Madame Ms. Meniscus,

How come you always seem to know just what to say?


Dear Joan,

First of all please note that Madame has taken away the word “just” from your name.

You aren’t just Joan, you are Joan in the here and now, and we’ll get to her in a few minutes after Madame attempts a response to your sandwiched question-comment. Seeming to know just what to say is the essence of what we need to talk about.

Supposing someone, say a friend, co-worker or family member, phones you up and tells you about a particular problem that has hit the fan.  Right away you breathe a sigh of relief, because it isn’t about you, it isn’t your problem, you are the sounding board, the listening audience. Since the particular problem happens to belong to someone else you’re a few degrees removed from the issue at hand.

In this way Madame is just like you. She listens (in this case, reads) about the issue or problem at hand. The difference here is that not only is she not face-to-face, or on the phone, she’s alone with a sentence or two typed out on an email.  That’s distance and it provides built-in breathing room. After all, Madame doesn’t have to huff and puff (not recommended, mind you) over an insult or some complex problem. She has to read and ponder for a while. In that pondering Madame hopes to offer some ease, some consoling, some-thing!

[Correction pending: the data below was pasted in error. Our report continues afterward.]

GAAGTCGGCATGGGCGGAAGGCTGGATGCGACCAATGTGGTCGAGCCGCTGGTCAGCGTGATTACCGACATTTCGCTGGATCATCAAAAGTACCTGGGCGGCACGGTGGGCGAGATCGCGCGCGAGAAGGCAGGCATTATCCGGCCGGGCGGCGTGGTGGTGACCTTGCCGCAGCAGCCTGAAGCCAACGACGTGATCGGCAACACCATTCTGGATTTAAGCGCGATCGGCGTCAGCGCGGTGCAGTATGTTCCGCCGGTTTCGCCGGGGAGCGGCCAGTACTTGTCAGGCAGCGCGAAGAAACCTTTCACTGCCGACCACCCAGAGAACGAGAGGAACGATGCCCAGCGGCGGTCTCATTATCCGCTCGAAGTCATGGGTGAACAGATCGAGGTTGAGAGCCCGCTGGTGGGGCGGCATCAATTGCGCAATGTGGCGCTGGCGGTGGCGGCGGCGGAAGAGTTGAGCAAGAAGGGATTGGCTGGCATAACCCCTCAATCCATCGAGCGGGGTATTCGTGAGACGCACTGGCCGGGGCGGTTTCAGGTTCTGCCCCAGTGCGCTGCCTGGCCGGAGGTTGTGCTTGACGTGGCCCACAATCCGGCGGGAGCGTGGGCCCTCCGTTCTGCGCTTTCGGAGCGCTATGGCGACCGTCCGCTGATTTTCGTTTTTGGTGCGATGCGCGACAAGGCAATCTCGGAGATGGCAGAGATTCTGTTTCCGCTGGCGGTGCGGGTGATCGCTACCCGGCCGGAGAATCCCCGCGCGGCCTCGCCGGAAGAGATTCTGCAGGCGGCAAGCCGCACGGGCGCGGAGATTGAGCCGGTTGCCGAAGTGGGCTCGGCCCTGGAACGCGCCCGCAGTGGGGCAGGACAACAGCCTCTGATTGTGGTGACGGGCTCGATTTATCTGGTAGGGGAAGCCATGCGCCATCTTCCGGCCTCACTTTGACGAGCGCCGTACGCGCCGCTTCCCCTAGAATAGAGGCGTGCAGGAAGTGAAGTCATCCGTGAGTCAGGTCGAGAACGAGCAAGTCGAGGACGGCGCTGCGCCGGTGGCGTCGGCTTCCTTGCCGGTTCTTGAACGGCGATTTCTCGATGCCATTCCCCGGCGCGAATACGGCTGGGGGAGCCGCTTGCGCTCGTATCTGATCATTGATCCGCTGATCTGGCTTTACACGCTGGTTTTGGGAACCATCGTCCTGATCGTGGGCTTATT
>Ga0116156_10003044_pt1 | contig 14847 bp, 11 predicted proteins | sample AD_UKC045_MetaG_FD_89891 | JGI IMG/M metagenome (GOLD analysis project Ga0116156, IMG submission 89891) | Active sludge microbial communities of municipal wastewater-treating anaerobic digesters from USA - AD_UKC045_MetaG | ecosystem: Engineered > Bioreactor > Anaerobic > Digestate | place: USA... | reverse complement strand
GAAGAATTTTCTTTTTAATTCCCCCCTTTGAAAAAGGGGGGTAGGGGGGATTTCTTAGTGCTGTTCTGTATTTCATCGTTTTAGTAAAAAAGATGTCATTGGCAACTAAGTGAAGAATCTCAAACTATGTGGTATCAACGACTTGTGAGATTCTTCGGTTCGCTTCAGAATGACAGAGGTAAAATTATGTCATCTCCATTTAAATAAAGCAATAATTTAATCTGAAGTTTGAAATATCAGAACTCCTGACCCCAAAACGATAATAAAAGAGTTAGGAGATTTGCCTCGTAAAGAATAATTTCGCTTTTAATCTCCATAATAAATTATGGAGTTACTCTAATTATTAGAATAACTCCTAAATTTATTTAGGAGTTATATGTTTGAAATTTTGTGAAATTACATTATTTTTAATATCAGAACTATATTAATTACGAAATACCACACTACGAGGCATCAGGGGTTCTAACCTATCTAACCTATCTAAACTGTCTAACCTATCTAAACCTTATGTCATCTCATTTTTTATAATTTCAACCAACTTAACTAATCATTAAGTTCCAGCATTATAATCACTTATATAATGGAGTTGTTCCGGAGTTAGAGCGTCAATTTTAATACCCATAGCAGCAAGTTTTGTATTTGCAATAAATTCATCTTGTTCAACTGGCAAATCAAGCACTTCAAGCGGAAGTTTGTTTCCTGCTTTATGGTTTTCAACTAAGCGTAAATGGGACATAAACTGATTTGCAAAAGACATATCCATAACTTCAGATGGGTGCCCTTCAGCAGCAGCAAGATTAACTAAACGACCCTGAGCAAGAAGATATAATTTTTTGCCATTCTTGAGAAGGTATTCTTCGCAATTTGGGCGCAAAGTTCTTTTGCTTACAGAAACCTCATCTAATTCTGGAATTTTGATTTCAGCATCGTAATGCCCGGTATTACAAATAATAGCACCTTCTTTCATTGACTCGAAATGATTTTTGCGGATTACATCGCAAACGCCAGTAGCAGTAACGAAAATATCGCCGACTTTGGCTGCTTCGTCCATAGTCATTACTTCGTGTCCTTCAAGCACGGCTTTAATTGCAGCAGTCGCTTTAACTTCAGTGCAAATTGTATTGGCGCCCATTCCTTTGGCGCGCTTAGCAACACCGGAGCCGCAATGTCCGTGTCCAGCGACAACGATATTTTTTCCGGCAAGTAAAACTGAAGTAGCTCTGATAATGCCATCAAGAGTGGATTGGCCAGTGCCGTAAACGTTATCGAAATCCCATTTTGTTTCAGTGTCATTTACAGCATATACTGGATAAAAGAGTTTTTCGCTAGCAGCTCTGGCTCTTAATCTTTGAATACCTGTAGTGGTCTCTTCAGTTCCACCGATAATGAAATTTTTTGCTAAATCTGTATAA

Madame can do so because her heart and mind are not entangled in the emotions and thoughts of the people involved. She can think more clearly because she has the luxury of space and time.  And as long as a particular problem isn’t an emergency, it’s worth noting that distance, not only that of Madame’s, but creating a little distance when we find ourselves in the midst of a problem can function as a new and interesting friend.

As Madame grows older (yikes!) she is finding that extra space within a problem is not only valuable but can be a savior.  When problems arise Madame recommends- and attempts it herself- taking a step, or two, or twenty, and allowing some of the toxic aspects of a problem to float away thereby creating space which now can be dedicated to thinking.

So when you say, how do you always seem to know just what to say – well, dear Joan, by virtue of this column that built-in space exists. But let us not go without realizing that what is true and good for someone else is also true and good for Madame.

Let us also say that from now on we will try to find more peace in the space of our lives, more time to think constructively, and to treat ourselves and others more compassionately. These aren’t just words, they are worthy efforts and they don’t come easily, but when something is noble and good, it is worth the effort and we are deserving of it.  Thank you for writing– noble and good Joan.

— MM

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